Why Not . . . Read a Book That Changes Your Life? 10 Books That Changed Mine
Wednesday March 30, 2016

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“Books are the quietest and most constant of friends; they are the most accessible and wisest of counselors, and the most patient of teachers.” ― Charles William Eliot

Much like travel, reading provides the opportunity to open up our eyes to another world, another way of thinking, another way of living that brings us closer to our truest selves and assists in reaching our full potential, ultimately allowing us to appreciate the world more fully and completely. Because as Aristotle reminds, “The more you know, the more you realize you don’t know.” Paradoxically, more knowledge which leads us to his finding can actually bring more calm into our lives because it allows us to let go and simply proceed; it allows us to move away from judgment and be more understanding, resilient and less absolutist in our thinking.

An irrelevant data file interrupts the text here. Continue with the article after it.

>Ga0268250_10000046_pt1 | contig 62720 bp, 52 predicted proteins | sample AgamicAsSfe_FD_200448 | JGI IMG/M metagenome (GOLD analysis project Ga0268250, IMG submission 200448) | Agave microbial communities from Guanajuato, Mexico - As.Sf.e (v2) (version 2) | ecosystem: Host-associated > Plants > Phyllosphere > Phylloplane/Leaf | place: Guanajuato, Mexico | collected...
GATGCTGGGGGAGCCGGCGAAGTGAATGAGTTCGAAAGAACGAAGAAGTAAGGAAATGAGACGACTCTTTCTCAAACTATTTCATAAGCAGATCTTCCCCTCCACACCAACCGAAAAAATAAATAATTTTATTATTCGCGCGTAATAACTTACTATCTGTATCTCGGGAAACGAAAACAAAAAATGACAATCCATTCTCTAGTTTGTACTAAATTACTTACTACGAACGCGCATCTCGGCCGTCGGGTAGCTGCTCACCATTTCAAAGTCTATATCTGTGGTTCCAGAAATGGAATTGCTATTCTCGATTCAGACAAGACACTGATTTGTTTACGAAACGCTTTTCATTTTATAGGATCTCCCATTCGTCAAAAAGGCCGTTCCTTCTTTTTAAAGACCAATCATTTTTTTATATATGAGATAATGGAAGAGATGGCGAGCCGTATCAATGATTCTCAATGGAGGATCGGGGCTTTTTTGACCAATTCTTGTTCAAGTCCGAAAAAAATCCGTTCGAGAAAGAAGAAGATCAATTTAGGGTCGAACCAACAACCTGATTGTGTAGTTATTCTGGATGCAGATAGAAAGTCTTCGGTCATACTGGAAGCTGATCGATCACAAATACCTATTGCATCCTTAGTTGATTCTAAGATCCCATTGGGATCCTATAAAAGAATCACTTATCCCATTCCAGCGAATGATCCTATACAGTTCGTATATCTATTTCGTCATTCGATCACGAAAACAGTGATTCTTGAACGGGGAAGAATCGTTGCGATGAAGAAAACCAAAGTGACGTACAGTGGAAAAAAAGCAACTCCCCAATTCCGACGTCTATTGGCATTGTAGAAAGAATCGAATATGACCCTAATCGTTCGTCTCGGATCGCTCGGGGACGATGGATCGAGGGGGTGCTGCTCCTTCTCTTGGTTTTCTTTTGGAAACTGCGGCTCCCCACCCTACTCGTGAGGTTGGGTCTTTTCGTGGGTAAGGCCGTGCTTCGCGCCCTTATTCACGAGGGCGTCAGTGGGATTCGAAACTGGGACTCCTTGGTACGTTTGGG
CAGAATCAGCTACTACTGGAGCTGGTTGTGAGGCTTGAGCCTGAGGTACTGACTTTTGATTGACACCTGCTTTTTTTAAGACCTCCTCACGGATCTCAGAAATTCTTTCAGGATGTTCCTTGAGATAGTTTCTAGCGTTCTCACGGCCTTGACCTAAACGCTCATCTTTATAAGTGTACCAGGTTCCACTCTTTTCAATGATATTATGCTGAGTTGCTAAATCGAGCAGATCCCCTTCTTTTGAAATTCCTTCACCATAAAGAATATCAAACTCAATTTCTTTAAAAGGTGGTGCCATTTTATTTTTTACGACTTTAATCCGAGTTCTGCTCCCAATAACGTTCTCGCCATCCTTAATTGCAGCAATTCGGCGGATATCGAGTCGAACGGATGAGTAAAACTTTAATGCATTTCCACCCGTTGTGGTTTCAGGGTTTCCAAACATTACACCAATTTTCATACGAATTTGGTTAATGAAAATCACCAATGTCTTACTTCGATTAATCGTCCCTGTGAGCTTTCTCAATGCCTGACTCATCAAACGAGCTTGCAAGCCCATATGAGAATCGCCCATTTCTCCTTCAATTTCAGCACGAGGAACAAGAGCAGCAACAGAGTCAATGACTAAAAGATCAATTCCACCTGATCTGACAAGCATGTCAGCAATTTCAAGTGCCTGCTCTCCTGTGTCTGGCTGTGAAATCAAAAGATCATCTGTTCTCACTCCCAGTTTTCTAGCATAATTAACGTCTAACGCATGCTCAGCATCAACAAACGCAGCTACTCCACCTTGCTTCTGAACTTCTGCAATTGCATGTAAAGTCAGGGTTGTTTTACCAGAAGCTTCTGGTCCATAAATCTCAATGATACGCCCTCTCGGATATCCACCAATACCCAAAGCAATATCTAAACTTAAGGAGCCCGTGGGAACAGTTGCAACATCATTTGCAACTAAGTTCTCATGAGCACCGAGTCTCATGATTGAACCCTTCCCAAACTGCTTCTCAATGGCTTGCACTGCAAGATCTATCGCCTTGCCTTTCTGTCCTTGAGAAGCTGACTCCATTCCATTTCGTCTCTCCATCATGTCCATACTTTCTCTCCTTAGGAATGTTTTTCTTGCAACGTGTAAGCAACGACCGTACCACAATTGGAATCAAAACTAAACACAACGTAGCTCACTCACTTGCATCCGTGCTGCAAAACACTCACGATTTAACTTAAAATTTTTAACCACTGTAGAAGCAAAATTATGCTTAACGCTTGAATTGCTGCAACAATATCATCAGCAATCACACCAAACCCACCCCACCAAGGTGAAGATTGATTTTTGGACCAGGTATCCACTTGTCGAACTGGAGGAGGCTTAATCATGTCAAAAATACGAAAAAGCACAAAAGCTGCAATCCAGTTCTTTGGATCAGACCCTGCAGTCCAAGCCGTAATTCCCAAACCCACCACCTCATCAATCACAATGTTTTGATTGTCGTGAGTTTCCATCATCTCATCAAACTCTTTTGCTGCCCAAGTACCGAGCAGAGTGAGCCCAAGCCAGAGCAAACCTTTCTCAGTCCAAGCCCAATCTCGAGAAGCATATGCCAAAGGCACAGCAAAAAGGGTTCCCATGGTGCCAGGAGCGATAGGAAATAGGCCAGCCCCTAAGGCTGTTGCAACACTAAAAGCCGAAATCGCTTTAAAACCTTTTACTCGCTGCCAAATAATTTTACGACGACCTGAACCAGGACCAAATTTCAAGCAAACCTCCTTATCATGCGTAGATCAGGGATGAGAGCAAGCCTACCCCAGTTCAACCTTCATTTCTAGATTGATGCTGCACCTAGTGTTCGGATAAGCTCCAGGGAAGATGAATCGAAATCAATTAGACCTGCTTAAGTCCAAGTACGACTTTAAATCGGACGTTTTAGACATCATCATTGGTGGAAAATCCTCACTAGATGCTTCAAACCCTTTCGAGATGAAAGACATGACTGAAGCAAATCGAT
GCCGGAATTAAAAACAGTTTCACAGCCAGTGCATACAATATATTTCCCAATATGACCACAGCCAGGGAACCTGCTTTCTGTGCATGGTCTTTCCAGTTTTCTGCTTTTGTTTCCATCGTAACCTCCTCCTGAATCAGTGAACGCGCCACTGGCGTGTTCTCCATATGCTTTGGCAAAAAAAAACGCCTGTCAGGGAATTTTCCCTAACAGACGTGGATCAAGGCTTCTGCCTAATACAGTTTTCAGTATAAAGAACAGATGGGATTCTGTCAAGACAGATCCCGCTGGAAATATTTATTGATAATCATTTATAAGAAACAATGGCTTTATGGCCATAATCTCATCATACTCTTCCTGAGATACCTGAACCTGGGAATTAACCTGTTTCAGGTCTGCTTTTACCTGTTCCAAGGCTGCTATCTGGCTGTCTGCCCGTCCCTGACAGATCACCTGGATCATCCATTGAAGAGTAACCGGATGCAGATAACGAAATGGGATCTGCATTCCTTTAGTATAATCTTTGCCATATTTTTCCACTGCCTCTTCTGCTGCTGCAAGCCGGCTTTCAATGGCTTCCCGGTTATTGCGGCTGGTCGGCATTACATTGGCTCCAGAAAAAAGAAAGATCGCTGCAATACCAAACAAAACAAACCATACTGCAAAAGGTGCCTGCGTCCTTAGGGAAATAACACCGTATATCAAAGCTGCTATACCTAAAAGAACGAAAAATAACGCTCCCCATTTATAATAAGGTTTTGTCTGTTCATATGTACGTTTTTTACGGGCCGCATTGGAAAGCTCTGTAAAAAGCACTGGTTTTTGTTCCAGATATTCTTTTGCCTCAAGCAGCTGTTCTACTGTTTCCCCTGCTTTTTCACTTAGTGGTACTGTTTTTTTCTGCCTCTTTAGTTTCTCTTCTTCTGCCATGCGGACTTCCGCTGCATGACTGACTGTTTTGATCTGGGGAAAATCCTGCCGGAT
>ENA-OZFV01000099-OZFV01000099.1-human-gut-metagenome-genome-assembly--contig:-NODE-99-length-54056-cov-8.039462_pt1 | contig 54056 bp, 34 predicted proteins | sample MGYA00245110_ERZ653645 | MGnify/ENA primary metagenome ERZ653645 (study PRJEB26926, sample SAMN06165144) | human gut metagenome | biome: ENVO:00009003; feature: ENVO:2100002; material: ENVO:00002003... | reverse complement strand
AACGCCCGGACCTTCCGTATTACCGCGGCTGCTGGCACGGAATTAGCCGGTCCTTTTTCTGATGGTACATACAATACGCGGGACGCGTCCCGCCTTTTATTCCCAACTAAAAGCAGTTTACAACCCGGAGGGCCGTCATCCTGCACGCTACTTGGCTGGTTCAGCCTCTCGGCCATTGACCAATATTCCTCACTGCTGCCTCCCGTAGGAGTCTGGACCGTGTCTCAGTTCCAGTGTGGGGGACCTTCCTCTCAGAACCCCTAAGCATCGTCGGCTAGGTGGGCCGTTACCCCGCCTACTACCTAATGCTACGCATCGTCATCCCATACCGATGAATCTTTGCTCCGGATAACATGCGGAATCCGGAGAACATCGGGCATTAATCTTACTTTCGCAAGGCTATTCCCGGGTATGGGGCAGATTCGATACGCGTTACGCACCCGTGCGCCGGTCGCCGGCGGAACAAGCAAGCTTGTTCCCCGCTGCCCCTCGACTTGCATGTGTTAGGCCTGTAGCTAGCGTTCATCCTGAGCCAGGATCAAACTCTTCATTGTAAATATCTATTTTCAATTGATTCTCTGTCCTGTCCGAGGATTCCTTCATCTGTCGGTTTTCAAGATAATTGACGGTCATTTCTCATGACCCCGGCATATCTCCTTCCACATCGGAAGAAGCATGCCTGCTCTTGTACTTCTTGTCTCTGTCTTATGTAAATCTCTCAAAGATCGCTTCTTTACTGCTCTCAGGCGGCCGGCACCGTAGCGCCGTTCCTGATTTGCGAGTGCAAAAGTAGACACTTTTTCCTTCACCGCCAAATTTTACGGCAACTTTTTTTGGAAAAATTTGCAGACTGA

In many ways when we are opened in this way we are set free. We are liberated. We come to understand there are many ways to live and live well. We come to understand that the outcome from mistakes can be varied and vast. We come to understand that there is good and bad, and how we perceive both has much to do with our mind. We come to understand that with each book we read, a part of the world we didn’t know even existed could be opened up to us, and that, that is one of the best gifts we can give ourselves at any time of the day, week or year.

Upon reading this article about the 36 ways to change your life for the better, I saw one of the items: Read a book that changes your life. So today I’d like to share with you 10 books that changed my life. And while I am always adding to this list, and in fact this list is much longer than 10, these first 10 provided comfort, validation, information and revelation, changing my life in many ways only observable by myself, but without question changing me in irrevocable ways.

1.Happiness: A Philosopher’s Guide by Frédéric Lenoir

Recently discussed here and on The Simple Sophisticate podcast, Lenoir’s concept of what ultimately cultivates happiness was a tremendous relief. “People are truly happy only when their lives are pleasant and also have meaning.”